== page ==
One type of exercise that should be a staple for injury prevention programs is those relying on eccentric muscle actions. But what are eccentric muscle actions and why are they so beneficial?

Eccentric muscle contractions refer to those muscle actions that involve lengthening of the muscle. During eccentric contractions, the muscle fibers get longer, and the ends of the fibers move farther apart. It is easiest to think of eccentric muscle contractions as resisting movement.

Landing from a jump is almost entirely eccentric in nature as is the downward movement phase of the Nordic Hamstring Curl. But eccentric muscle contractions also occur when running, sprinting, and changing direction.

By performing eccentric muscle contractions, we injury proof the muscles by improving their tolerance to that activity. In addition, decelerating (or slowing down) is also improved from both performance and control perspectives. Most sports involve repeated bouts of stopping, starting, slowing down, and changing direction. During those stops and changes of direction, the involved muscles act eccentrically to slow—and stop—the athlete’s motion before acting concentrically to begin moving again.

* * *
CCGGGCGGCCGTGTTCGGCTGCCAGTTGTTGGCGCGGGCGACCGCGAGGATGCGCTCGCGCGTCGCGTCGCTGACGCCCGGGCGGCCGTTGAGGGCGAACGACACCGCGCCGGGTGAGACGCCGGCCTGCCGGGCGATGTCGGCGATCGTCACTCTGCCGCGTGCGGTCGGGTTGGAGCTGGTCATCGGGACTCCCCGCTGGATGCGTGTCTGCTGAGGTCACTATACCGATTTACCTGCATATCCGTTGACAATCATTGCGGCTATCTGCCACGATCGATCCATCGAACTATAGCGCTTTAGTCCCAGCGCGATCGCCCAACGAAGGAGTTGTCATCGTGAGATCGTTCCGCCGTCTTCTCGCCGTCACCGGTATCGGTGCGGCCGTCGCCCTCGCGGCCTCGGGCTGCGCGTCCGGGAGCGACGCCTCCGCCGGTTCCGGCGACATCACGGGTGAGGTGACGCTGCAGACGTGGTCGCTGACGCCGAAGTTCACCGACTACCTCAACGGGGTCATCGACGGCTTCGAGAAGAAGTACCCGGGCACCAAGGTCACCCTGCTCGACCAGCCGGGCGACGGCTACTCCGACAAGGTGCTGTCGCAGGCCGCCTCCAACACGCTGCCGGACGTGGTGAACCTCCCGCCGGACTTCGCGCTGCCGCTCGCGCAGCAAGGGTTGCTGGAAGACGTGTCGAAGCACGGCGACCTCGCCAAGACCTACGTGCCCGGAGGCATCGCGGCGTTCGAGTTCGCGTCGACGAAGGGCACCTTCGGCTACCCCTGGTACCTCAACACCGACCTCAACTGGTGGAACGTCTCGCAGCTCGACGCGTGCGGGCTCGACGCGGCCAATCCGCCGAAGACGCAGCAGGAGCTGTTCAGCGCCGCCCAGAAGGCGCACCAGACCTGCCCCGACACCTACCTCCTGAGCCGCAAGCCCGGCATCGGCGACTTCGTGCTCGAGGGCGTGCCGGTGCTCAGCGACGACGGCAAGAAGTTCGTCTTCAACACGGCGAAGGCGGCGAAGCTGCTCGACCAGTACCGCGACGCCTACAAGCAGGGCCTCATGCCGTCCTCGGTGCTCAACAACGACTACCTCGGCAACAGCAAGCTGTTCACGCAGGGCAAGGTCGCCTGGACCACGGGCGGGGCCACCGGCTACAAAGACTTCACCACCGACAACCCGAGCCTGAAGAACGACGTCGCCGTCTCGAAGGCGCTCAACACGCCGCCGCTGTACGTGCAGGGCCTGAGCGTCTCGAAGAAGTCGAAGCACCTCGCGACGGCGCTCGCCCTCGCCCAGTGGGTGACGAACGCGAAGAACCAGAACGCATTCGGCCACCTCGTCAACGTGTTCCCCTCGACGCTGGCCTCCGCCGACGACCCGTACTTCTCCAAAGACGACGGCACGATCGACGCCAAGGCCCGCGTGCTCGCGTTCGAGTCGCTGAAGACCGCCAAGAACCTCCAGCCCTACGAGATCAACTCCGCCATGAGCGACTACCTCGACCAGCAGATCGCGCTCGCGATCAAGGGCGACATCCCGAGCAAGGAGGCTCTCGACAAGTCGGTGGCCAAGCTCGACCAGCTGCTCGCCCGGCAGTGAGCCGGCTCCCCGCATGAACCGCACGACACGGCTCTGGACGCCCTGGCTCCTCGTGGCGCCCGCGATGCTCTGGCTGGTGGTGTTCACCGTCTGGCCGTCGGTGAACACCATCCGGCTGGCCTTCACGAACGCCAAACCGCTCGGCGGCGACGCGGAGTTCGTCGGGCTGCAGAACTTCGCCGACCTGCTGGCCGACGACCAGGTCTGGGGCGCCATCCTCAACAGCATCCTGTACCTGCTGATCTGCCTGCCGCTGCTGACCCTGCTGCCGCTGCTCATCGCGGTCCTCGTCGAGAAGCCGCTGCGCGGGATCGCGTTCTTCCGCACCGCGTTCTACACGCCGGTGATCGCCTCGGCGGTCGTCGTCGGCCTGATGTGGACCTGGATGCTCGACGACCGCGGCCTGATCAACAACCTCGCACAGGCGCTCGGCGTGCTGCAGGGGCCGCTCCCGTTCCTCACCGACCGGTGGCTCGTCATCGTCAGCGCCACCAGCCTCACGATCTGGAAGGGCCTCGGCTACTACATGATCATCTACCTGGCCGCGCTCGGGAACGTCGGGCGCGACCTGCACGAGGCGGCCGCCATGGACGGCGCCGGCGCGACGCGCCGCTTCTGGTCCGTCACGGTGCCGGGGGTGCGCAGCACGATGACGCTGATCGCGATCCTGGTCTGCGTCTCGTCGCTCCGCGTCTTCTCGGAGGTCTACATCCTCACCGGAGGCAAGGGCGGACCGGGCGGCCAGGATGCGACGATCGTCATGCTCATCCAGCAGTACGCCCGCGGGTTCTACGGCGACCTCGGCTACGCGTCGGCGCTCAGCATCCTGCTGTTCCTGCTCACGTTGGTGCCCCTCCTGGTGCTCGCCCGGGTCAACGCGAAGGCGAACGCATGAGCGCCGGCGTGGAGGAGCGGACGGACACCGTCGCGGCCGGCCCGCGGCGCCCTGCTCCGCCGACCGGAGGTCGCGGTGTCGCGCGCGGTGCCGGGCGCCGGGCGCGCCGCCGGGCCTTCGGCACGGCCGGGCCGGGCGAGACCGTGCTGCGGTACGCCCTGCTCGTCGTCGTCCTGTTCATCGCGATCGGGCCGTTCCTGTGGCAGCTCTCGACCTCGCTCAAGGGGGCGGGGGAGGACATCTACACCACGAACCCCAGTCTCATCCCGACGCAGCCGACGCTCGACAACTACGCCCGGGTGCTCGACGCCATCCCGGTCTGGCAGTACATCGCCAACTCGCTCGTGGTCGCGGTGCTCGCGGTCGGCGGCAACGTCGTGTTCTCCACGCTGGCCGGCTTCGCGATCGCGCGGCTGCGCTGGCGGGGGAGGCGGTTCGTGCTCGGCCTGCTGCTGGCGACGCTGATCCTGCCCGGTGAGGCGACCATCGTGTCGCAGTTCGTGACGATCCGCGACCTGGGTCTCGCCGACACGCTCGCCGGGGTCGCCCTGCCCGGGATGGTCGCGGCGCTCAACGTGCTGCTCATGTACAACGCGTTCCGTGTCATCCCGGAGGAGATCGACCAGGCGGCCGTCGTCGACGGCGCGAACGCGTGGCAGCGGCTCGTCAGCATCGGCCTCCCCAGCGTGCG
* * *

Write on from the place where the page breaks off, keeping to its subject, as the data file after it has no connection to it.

Throwing a baseball or softball also requires eccentric muscle action. Once the ball has been released, the muscles on the posterior aspect of the shoulder act eccentrically to slow down the momentum of the arm.

Each of our injury prevention programs includes exercises that have a heavy eccentric contraction bias. We believe this is necessary to appropriately prepare you for activity with the lowest risk of injury possible.